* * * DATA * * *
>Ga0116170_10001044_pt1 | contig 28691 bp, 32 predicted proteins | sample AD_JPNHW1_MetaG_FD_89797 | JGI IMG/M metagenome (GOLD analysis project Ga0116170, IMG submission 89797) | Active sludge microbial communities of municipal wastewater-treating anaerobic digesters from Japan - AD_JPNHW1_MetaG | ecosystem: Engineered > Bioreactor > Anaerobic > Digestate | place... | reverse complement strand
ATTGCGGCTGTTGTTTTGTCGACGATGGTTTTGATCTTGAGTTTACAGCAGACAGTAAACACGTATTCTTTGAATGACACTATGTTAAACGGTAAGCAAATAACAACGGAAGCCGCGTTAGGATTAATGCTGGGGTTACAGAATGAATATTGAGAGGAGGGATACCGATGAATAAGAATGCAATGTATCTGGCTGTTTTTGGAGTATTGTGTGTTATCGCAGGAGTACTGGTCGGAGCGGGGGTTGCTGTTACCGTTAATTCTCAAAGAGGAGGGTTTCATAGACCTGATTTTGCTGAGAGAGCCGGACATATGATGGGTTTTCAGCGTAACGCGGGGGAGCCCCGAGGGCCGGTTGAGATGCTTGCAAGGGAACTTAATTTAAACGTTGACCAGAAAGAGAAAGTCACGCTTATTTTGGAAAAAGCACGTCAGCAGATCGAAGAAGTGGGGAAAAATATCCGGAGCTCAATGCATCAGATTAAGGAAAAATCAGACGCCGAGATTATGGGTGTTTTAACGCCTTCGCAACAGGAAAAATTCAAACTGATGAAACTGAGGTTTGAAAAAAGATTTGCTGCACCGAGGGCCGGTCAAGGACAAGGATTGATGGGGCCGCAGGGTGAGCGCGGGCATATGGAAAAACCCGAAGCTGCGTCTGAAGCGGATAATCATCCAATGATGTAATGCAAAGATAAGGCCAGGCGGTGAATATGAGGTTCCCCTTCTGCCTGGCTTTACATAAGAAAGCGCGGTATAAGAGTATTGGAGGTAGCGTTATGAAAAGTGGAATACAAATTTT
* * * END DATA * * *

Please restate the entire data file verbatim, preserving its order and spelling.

>Ga0116170_10001044_pt1 | contig 28691 bp, 32 predicted proteins | sample AD_JPNHW1_MetaG_FD_89797 | JGI IMG/M metagenome (GOLD analysis project Ga0116170, IMG submission 89797) | Active sludge microbial communities of municipal wastewater-treating anaerobic digesters from Japan - AD_JPNHW1_MetaG | ecosystem: Engineered > Bioreactor > Anaerobic > Digestate | place... | reverse complement strand
ATTGCGGCTGTTGTTTTGTCGACGATGGTTTTGATCTTGAGTTTACAGCAGACAGTAAACACGTATTCTTTGAATGACACTATGTTAAACGGTAAGCAAATAACAACGGAAGCCGCGTTAGGATTAATGCTGGGGTTACAGAATGAATATTGAGAGGAGGGATACCGATGAATAAGAATGCAATGTATCTGGCTGTTTTTGGAGTATTGTGTGTTATCGCAGGAGTACTGGTCGGAGCGGGGGTTGCTGTTACCGTTAATTCTCAAAGAGGAGGGTTTCATAGACCTGATTTTGCTGAGAGAGCCGGACATATGATGGGTTTTCAGCGTAACGCGGGGGAGCCCCGAGGGCCGGTTGAGATGCTTGCAAGGGAACTTAATTTAAACGTTGACCAGAAAGAGAAAGTCACGCTTATTTTGGAAAAAGCACGTCAGCAGATCGAAGAAGTGGGGAAAAATATCCGGAGCTCAATGCATCAGATTAAGGAAAAATCAGACGCCGAGATTATGGGTGTTTTAACGCCTTCGCAACAGGAAAAATTCAAACTGATGAAACTGAGGTTTGAAAAAAGATTTGCTGCACCGAGGGCCGGTCAAGGACAAGGATTGATGGGGCCGCAGGGTGAGCGCGGGCATATGGAAAAACCCGAAGCTGCGTCTGAAGCGGATAATCATCCAATGATGTAATGCAAAGATAAGGCCAGGCGGTGAATATGAGGTTCCCCTTCTGCCTGGCTTTACATAAGAAAGCGCGGTATAAGAGTATTGGAGGTAGCGTTATGAAAAGTGGAATACAAATTTT